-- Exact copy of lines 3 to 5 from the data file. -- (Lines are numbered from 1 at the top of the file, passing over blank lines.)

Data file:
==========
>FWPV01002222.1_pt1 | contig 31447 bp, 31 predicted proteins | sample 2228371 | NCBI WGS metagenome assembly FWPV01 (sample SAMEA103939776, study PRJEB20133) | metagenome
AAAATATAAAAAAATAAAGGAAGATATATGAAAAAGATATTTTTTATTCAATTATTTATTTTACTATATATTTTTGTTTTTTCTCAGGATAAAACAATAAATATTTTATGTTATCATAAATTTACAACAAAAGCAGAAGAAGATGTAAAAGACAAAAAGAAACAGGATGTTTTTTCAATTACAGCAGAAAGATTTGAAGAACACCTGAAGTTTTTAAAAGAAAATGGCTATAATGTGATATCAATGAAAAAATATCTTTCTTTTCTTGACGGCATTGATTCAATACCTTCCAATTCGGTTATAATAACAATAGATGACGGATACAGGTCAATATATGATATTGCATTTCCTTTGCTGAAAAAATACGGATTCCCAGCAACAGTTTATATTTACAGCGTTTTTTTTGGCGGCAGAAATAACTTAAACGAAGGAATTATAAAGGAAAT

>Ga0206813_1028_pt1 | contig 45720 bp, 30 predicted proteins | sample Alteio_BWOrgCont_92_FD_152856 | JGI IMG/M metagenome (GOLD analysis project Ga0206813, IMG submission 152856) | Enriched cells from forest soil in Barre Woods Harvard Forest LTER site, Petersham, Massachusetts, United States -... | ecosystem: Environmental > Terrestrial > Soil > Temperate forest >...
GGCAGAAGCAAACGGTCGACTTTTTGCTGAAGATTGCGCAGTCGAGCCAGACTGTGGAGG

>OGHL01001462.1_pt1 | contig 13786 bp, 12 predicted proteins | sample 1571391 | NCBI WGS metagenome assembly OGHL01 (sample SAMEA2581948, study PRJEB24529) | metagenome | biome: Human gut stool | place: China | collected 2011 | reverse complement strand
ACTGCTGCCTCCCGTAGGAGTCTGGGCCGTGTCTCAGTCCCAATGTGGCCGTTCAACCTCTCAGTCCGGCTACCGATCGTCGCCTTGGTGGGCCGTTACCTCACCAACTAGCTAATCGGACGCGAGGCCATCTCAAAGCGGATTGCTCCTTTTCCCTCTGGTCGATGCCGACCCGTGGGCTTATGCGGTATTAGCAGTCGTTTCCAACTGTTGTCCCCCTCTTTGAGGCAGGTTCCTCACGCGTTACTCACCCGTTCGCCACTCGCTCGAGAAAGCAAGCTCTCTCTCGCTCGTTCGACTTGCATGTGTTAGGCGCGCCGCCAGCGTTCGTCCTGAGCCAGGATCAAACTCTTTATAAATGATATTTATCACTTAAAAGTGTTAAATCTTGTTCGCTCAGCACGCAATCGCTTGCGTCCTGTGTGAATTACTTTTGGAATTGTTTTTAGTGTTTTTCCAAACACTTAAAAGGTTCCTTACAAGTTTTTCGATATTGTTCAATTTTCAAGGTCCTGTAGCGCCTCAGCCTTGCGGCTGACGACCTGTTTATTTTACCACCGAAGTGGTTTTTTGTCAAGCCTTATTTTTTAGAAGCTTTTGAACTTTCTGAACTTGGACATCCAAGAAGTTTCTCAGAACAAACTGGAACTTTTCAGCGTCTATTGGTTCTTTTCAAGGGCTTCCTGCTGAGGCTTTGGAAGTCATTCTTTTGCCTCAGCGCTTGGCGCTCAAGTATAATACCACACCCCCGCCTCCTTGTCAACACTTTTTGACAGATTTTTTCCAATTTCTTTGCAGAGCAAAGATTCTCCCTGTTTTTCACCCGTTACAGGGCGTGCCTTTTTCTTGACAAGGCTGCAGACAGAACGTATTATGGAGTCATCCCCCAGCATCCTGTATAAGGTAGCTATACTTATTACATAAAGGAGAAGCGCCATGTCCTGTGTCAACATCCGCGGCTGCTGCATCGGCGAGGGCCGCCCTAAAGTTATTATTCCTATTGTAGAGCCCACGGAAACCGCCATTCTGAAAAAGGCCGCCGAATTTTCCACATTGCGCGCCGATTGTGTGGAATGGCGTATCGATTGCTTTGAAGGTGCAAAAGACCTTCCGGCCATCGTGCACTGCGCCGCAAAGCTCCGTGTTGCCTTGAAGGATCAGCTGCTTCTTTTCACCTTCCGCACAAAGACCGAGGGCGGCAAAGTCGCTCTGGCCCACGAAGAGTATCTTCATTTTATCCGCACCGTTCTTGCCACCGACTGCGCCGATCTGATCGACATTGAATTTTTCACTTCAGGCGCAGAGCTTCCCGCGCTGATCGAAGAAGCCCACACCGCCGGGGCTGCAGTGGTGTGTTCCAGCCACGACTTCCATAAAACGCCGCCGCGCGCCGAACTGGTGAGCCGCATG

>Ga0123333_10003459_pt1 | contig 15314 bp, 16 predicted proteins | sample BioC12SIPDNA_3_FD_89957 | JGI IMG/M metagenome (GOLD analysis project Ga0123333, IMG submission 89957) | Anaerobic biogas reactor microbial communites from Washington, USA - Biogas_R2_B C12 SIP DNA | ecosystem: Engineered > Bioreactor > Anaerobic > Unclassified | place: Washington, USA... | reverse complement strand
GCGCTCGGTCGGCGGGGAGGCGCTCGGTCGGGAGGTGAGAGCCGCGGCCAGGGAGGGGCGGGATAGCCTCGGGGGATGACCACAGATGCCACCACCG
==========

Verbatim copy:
>Ga0206813_1028_pt1 | contig 45720 bp, 30 predicted proteins | sample Alteio_BWOrgCont_92_FD_152856 | JGI IMG/M metagenome (GOLD analysis project Ga0206813, IMG submission 152856) | Enriched cells from forest soil in Barre Woods Harvard Forest LTER site, Petersham, Massachusetts, United States -... | ecosystem: Environmental > Terrestrial > Soil > Temperate forest >...
GGCAGAAGCAAACGGTCGACTTTTTGCTGAAGATTGCGCAGTCGAGCCAGACTGTGGAGG

>OGHL01001462.1_pt1 | contig 13786 bp, 12 predicted proteins | sample 1571391 | NCBI WGS metagenome assembly OGHL01 (sample SAMEA2581948, study PRJEB24529) | metagenome | biome: Human gut stool | place: China | collected 2011 | reverse complement strand